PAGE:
Austin Powers in Goldmember Golden Cod-pieces
Tired of the same old meaty meals? Try something with a seafood flair when you cook up this fishy treat.
You will need:
4 large russet potatoes
3 quarts vegetable oil
2 cups all purpose flour
1 tablespoon baking powder
10 ounce ice cold English ale or club soda
2 large egg whites, beaten to soft peaks
1-1/2 pounds skinless, boneless cod or haddock fillets cut into 2 inch bite size pieces
Kosher salt as needed
Cut peeled potatoes in half lengthwise; cut each half lengthwise again into
1/2" thick wedges, placing potatoes into ice water as you work. Soak 20
minutes to an hour and then drain and blot dry with paper towels.
While the potatoes are soaking, fill a deep fat fryer or 6 quart, heavy
saucepan with oil to a depth of 5-6 inches. Using a frying thermometer,
slowly heat oil to a temperature of 325°F.
Fry half of the potatoes until they just begin to turn golden around the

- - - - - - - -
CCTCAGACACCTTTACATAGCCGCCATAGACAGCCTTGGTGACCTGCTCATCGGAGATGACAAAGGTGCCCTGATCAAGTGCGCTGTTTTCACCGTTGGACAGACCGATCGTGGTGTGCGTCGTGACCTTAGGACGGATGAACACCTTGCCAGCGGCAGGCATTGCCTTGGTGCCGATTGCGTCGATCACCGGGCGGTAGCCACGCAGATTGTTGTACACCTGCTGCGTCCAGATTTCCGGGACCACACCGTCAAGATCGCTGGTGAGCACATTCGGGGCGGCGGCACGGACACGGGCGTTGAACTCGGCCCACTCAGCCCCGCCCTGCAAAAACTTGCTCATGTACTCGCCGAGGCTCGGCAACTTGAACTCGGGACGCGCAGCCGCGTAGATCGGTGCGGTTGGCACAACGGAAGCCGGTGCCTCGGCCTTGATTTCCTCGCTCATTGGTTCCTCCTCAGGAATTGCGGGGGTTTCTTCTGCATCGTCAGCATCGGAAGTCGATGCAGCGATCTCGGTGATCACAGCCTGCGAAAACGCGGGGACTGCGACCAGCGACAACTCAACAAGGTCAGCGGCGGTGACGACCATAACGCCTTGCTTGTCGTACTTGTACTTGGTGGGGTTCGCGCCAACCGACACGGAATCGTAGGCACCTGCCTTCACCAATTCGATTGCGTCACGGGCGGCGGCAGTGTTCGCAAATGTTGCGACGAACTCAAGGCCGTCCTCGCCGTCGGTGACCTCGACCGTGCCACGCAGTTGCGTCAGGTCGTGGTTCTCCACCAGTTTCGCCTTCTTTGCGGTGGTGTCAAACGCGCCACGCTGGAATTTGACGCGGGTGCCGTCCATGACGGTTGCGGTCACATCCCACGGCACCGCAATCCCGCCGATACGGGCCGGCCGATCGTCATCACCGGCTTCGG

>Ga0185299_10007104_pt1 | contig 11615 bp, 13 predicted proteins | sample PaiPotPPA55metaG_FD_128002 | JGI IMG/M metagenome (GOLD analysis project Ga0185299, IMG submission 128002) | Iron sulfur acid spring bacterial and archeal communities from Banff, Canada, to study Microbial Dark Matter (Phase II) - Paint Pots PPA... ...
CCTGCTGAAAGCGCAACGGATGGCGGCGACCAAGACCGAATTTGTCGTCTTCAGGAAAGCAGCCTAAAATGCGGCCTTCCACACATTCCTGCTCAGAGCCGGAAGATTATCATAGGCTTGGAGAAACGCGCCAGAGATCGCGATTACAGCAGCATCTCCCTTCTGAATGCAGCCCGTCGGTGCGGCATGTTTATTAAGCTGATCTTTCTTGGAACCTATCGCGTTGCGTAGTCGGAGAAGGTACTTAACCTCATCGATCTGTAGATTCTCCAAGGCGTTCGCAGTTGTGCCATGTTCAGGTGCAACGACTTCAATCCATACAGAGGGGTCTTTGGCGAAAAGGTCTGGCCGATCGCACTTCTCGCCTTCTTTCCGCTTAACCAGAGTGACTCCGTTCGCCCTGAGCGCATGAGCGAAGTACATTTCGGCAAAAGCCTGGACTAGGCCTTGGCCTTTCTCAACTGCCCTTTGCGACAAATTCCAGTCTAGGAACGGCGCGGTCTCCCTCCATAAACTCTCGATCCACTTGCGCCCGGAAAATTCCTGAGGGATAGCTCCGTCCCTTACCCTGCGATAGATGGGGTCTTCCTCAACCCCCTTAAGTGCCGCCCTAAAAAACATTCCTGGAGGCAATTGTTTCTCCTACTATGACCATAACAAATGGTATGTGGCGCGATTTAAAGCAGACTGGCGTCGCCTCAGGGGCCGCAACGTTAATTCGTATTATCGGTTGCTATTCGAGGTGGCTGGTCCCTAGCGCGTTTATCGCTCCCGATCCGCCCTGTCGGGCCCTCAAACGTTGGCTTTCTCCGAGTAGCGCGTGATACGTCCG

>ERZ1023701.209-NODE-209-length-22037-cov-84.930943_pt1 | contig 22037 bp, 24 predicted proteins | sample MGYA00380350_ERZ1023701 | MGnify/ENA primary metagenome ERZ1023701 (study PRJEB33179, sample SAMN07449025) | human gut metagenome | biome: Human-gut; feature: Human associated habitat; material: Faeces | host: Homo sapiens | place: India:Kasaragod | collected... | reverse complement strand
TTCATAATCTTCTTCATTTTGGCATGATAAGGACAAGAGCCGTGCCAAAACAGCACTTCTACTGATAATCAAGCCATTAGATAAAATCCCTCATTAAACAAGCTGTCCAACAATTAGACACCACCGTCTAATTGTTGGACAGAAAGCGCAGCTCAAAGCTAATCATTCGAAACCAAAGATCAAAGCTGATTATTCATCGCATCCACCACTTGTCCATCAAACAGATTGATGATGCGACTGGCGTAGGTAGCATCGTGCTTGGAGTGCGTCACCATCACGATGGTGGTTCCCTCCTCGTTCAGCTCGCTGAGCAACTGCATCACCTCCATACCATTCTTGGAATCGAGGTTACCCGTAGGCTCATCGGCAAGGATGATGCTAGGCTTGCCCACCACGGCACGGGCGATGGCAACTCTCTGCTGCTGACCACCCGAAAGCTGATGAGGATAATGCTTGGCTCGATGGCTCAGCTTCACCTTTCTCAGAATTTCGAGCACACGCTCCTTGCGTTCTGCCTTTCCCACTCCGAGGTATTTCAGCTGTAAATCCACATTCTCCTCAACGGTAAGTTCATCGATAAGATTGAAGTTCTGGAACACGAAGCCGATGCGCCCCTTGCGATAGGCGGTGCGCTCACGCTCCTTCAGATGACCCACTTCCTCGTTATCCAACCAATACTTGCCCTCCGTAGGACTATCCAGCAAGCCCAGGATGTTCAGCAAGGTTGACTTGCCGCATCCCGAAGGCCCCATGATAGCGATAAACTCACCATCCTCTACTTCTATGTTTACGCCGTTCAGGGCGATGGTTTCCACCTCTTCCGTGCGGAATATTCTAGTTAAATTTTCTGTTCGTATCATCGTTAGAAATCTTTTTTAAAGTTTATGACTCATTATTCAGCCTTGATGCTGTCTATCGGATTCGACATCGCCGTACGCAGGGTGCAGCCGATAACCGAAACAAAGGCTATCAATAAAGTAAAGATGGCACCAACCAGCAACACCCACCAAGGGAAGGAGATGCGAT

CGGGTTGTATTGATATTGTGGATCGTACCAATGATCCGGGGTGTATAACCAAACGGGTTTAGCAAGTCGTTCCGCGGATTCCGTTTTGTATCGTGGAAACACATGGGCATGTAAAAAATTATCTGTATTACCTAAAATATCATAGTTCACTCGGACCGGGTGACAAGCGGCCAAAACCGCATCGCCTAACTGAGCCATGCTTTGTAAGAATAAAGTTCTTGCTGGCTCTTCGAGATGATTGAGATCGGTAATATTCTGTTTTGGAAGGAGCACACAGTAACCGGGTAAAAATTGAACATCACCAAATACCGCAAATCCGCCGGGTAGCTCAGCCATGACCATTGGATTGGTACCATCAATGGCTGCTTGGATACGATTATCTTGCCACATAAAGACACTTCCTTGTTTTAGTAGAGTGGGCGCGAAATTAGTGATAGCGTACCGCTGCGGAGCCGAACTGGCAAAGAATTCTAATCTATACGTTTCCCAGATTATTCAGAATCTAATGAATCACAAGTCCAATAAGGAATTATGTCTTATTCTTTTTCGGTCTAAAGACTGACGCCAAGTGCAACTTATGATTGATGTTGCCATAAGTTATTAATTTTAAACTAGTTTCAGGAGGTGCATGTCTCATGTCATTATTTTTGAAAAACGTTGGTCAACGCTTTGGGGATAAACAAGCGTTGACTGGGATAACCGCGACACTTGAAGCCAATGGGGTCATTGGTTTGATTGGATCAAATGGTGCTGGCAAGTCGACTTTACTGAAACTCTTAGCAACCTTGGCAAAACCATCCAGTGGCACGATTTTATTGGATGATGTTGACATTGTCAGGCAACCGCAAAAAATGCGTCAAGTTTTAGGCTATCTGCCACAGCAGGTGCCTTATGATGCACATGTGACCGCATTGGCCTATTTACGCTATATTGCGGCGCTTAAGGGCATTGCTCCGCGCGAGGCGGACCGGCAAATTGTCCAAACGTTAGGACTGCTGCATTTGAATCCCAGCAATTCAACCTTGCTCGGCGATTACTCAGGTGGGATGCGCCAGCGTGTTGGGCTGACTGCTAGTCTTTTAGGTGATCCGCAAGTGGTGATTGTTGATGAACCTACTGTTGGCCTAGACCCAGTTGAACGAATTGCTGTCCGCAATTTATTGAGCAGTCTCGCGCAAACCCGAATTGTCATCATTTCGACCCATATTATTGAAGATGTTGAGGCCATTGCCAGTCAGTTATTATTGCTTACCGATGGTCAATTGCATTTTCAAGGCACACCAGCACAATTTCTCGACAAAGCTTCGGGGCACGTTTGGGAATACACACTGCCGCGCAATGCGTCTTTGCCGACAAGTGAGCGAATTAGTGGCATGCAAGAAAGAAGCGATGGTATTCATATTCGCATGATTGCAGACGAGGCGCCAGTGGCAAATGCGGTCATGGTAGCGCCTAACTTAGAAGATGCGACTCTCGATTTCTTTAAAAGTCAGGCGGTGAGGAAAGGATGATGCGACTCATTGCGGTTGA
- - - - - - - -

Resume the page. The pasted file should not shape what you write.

edges, about 4-5 minutes. Remove chips with slotted spoon and drain on paper towels in a single layer until cool to the touch; repeat with the remaining wedges, allowing oil temperature to return to 325°F before adding more. Raise oil temperature to 360°F and preheat oven to 250°F.
Refry potatoes in 3-4 batches (this keeps the oil from cooling too much)
moving them constantly until crisp and golden, about 2 minutes. Allow oil to
return to 360°F between batches. Remove from oil and drain; transfer to
paper to drain again, place in a single layer on a baking sheet and keep
warm in the preheated oven.
In a large mixing bowl, blend the flour and baking powder. Add the ale and
mix until smooth. Fold in the egg whites.
Season 5 to 6 pieces of fish with salt and pepper, dredge in flour and dip
into the batter. Allow excess batter to drip off and then slip into the hot
oil. Cook 4 to 5 minutes or until crisp, deeply golden brown and cooked
through with a moist interior. Remove from oil, and transfer to a baking
sheet lined with paper towels. Keep warm while frying remaining fish in
Serve in traditional newspaper cones (if you don’t mind eating ink) with
salt, lemon and malt vinegar.